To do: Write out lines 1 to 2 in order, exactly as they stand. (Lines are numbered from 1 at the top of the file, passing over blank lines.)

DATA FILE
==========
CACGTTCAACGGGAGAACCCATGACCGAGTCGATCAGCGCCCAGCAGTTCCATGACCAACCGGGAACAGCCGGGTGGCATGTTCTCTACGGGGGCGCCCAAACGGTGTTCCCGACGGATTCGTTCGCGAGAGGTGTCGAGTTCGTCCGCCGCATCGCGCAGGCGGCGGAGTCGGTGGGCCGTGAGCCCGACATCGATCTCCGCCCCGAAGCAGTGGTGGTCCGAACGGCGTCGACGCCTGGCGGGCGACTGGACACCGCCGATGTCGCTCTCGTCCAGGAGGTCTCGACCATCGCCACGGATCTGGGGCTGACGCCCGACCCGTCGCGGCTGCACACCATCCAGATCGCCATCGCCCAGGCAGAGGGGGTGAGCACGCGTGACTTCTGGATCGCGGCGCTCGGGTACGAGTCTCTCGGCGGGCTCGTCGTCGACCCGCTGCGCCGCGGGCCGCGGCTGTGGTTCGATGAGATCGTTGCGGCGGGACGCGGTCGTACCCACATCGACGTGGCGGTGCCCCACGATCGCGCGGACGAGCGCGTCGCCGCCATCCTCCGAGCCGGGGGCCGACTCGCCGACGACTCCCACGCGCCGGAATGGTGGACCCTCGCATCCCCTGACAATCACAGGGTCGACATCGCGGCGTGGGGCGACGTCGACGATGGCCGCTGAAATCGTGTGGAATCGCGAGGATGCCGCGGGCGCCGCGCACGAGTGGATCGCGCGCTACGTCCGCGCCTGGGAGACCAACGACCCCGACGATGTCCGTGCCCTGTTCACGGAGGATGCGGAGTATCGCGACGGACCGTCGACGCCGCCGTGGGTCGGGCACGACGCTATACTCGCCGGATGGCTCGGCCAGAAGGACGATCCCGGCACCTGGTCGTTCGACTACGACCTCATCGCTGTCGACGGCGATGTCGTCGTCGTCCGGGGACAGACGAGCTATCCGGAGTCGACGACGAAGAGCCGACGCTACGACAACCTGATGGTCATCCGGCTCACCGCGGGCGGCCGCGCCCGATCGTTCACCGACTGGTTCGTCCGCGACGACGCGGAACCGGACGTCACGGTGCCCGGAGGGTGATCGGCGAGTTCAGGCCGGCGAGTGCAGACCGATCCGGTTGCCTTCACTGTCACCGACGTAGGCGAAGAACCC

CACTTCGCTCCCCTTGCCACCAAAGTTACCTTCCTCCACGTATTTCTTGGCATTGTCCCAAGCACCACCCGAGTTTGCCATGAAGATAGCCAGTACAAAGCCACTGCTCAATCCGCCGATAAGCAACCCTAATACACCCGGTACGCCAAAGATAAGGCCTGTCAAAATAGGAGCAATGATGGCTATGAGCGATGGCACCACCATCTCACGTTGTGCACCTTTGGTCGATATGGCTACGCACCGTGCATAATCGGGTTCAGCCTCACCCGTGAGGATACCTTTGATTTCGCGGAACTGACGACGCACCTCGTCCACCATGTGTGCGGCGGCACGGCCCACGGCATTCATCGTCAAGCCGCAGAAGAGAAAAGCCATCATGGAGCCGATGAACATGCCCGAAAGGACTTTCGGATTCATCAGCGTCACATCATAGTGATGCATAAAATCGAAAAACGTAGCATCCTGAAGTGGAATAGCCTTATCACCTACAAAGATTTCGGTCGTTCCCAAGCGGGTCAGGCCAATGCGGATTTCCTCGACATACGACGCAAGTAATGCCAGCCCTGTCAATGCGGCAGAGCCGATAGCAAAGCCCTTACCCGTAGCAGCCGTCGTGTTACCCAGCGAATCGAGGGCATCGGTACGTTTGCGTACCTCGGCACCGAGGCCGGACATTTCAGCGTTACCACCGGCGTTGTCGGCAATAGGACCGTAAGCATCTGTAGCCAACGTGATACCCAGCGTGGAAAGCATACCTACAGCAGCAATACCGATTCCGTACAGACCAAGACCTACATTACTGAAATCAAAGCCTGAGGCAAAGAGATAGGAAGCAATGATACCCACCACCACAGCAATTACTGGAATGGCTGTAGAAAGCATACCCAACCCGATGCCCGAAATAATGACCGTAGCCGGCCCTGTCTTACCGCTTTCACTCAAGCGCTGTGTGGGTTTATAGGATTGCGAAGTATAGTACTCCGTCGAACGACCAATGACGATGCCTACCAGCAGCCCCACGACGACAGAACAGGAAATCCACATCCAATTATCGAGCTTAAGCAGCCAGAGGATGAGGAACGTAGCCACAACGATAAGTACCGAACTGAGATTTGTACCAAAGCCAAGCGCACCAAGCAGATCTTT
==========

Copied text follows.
CACGTTCAACGGGAGAACCCATGACCGAGTCGATCAGCGCCCAGCAGTTCCATGACCAACCGGGAACAGCCGGGTGGCATGTTCTCTACGGGGGCGCCCAAACGGTGTTCCCGACGGATTCGTTCGCGAGAGGTGTCGAGTTCGTCCGCCGCATCGCGCAGGCGGCGGAGTCGGTGGGCCGTGAGCCCGACATCGATCTCCGCCCCGAAGCAGTGGTGGTCCGAACGGCGTCGACGCCTGGCGGGCGACTGGACACCGCCGATGTCGCTCTCGTCCAGGAGGTCTCGACCATCGCCACGGATCTGGGGCTGACGCCCGACCCGTCGCGGCTGCACACCATCCAGATCGCCATCGCCCAGGCAGAGGGGGTGAGCACGCGTGACTTCTGGATCGCGGCGCTCGGGTACGAGTCTCTCGGCGGGCTCGTCGTCGACCCGCTGCGCCGCGGGCCGCGGCTGTGGTTCGATGAGATCGTTGCGGCGGGACGCGGTCGTACCCACATCGACGTGGCGGTGCCCCACGATCGCGCGGACGAGCGCGTCGCCGCCATCCTCCGAGCCGGGGGCCGACTCGCCGACGACTCCCACGCGCCGGAATGGTGGACCCTCGCATCCCCTGACAATCACAGGGTCGACATCGCGGCGTGGGGCGACGTCGACGATGGCCGCTGAAATCGTGTGGAATCGCGAGGATGCCGCGGGCGCCGCGCACGAGTGGATCGCGCGCTACGTCCGCGCCTGGGAGACCAACGACCCCGACGATGTCCGTGCCCTGTTCACGGAGGATGCGGAGTATCGCGACGGACCGTCGACGCCGCCGTGGGTCGGGCACGACGCTATACTCGCCGGATGGCTCGGCCAGAAGGACGATCCCGGCACCTGGTCGTTCGACTACGACCTCATCGCTGTCGACGGCGATGTCGTCGTCGTCCGGGGACAGACGAGCTATCCGGAGTCGACGACGAAGAGCCGACGCTACGACAACCTGATGGTCATCCGGCTCACCGCGGGCGGCCGCGCCCGATCGTTCACCGACTGGTTCGTCCGCGACGACGCGGAACCGGACGTCACGGTGCCCGGAGGGTGATCGGCGAGTTCAGGCCGGCGAGTGCAGACCGATCCGGTTGCCTTCACTGTCACCGACGTAGGCGAAGAACCC

CACTTCGCTCCCCTTGCCACCAAAGTTACCTTCCTCCACGTATTTCTTGGCATTGTCCCAAGCACCACCCGAGTTTGCCATGAAGATAGCCAGTACAAAGCCACTGCTCAATCCGCCGATAAGCAACCCTAATACACCCGGTACGCCAAAGATAAGGCCTGTCAAAATAGGAGCAATGATGGCTATGAGCGATGGCACCACCATCTCACGTTGTGCACCTTTGGTCGATATGGCTACGCACCGTGCATAATCGGGTTCAGCCTCACCCGTGAGGATACCTTTGATTTCGCGGAACTGACGACGCACCTCGTCCACCATGTGTGCGGCGGCACGGCCCACGGCATTCATCGTCAAGCCGCAGAAGAGAAAAGCCATCATGGAGCCGATGAACATGCCCGAAAGGACTTTCGGATTCATCAGCGTCACATCATAGTGATGCATAAAATCGAAAAACGTAGCATCCTGAAGTGGAATAGCCTTATCACCTACAAAGATTTCGGTCGTTCCCAAGCGGGTCAGGCCAATGCGGATTTCCTCGACATACGACGCAAGTAATGCCAGCCCTGTCAATGCGGCAGAGCCGATAGCAAAGCCCTTACCCGTAGCAGCCGTCGTGTTACCCAGCGAATCGAGGGCATCGGTACGTTTGCGTACCTCGGCACCGAGGCCGGACATTTCAGCGTTACCACCGGCGTTGTCGGCAATAGGACCGTAAGCATCTGTAGCCAACGTGATACCCAGCGTGGAAAGCATACCTACAGCAGCAATACCGATTCCGTACAGACCAAGACCTACATTACTGAAATCAAAGCCTGAGGCAAAGAGATAGGAAGCAATGATACCCACCACCACAGCAATTACTGGAATGGCTGTAGAAAGCATACCCAACCCGATGCCCGAAATAATGACCGTAGCCGGCCCTGTCTTACCGCTTTCACTCAAGCGCTGTGTGGGTTTATAGGATTGCGAAGTATAGTACTCCGTCGAACGACCAATGACGATGCCTACCAGCAGCCCCACGACGACAGAACAGGAAATCCACATCCAATTATCGAGCTTAAGCAGCCAGAGGATGAGGAACGTAGCCACAACGATAAGTACCGAACTGAGATTTGTACCAAAGCCAAGCGCACCAAGCAGATCTTT